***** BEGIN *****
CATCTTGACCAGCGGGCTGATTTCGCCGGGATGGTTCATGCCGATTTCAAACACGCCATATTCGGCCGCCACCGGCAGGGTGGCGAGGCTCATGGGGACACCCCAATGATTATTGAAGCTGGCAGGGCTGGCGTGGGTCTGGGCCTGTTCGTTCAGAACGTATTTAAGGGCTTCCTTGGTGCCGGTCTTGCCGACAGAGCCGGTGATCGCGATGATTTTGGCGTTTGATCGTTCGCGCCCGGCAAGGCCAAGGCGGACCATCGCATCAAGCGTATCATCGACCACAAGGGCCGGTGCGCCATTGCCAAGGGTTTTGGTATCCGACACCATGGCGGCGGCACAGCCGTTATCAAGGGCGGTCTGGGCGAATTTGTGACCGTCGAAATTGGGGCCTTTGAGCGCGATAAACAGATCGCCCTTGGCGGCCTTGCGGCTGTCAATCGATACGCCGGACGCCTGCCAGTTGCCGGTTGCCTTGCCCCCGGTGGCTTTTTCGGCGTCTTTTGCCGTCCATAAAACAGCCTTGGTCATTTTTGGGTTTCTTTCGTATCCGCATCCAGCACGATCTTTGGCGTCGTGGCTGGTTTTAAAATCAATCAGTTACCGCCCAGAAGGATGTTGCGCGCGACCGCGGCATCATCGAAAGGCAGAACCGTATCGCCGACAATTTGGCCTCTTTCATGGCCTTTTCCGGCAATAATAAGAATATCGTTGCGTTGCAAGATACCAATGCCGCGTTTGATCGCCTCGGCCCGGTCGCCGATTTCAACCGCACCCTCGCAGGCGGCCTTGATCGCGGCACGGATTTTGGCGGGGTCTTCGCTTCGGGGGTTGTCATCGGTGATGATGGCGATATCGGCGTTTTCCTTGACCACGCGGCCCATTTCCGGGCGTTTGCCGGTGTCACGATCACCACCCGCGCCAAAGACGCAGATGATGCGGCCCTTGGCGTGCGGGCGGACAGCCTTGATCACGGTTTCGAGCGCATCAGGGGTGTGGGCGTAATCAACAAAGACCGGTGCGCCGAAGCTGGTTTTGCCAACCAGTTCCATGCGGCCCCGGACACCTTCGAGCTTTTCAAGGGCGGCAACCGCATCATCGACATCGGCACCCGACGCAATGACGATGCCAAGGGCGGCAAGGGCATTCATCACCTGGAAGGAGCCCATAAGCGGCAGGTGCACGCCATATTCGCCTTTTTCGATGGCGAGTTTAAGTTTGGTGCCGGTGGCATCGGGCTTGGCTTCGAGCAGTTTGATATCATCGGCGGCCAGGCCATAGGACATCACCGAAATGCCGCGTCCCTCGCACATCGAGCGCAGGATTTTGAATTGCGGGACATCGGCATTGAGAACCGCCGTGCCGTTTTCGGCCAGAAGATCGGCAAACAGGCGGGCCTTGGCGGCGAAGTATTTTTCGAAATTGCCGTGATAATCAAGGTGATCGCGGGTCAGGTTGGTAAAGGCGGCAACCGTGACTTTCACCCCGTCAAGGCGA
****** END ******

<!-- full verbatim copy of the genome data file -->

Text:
CATCTTGACCAGCGGGCTGATTTCGCCGGGATGGTTCATGCCGATTTCAAACACGCCATATTCGGCCGCCACCGGCAGGGTGGCGAGGCTCATGGGGACACCCCAATGATTATTGAAGCTGGCAGGGCTGGCGTGGGTCTGGGCCTGTTCGTTCAGAACGTATTTAAGGGCTTCCTTGGTGCCGGTCTTGCCGACAGAGCCGGTGATCGCGATGATTTTGGCGTTTGATCGTTCGCGCCCGGCAAGGCCAAGGCGGACCATCGCATCAAGCGTATCATCGACCACAAGGGCCGGTGCGCCATTGCCAAGGGTTTTGGTATCCGACACCATGGCGGCGGCACAGCCGTTATCAAGGGCGGTCTGGGCGAATTTGTGACCGTCGAAATTGGGGCCTTTGAGCGCGATAAACAGATCGCCCTTGGCGGCCTTGCGGCTGTCAATCGATACGCCGGACGCCTGCCAGTTGCCGGTTGCCTTGCCCCCGGTGGCTTTTTCGGCGTCTTTTGCCGTCCATAAAACAGCCTTGGTCATTTTTGGGTTTCTTTCGTATCCGCATCCAGCACGATCTTTGGCGTCGTGGCTGGTTTTAAAATCAATCAGTTACCGCCCAGAAGGATGTTGCGCGCGACCGCGGCATCATCGAAAGGCAGAACCGTATCGCCGACAATTTGGCCTCTTTCATGGCCTTTTCCGGCAATAATAAGAATATCGTTGCGTTGCAAGATACCAATGCCGCGTTTGATCGCCTCGGCCCGGTCGCCGATTTCAACCGCACCCTCGCAGGCGGCCTTGATCGCGGCACGGATTTTGGCGGGGTCTTCGCTTCGGGGGTTGTCATCGGTGATGATGGCGATATCGGCGTTTTCCTTGACCACGCGGCCCATTTCCGGGCGTTTGCCGGTGTCACGATCACCACCCGCGCCAAAGACGCAGATGATGCGGCCCTTGGCGTGCGGGCGGACAGCCTTGATCACGGTTTCGAGCGCATCAGGGGTGTGGGCGTAATCAACAAAGACCGGTGCGCCGAAGCTGGTTTTGCCAACCAGTTCCATGCGGCCCCGGACACCTTCGAGCTTTTCAAGGGCGGCAACCGCATCATCGACATCGGCACCCGACGCAATGACGATGCCAAGGGCGGCAAGGGCATTCATCACCTGGAAGGAGCCCATAAGCGGCAGGTGCACGCCATATTCGCCTTTTTCGATGGCGAGTTTAAGTTTGGTGCCGGTGGCATCGGGCTTGGCTTCGAGCAGTTTGATATCATCGGCGGCCAGGCCATAGGACATCACCGAAATGCCGCGTCCCTCGCACATCGAGCGCAGGATTTTGAATTGCGGGACATCGGCATTGAGAACCGCCGTGCCGTTTTCGGCCAGAAGATCGGCAAACAGGCGGGCCTTGGCGGCGAAGTATTTTTCGAAATTGCCGTGATAATCAAGGTGATCGCGGGTCAGGTTGGTAAAGGCGGCAACCGTGACTTTCACCCCGTCAAGGCGA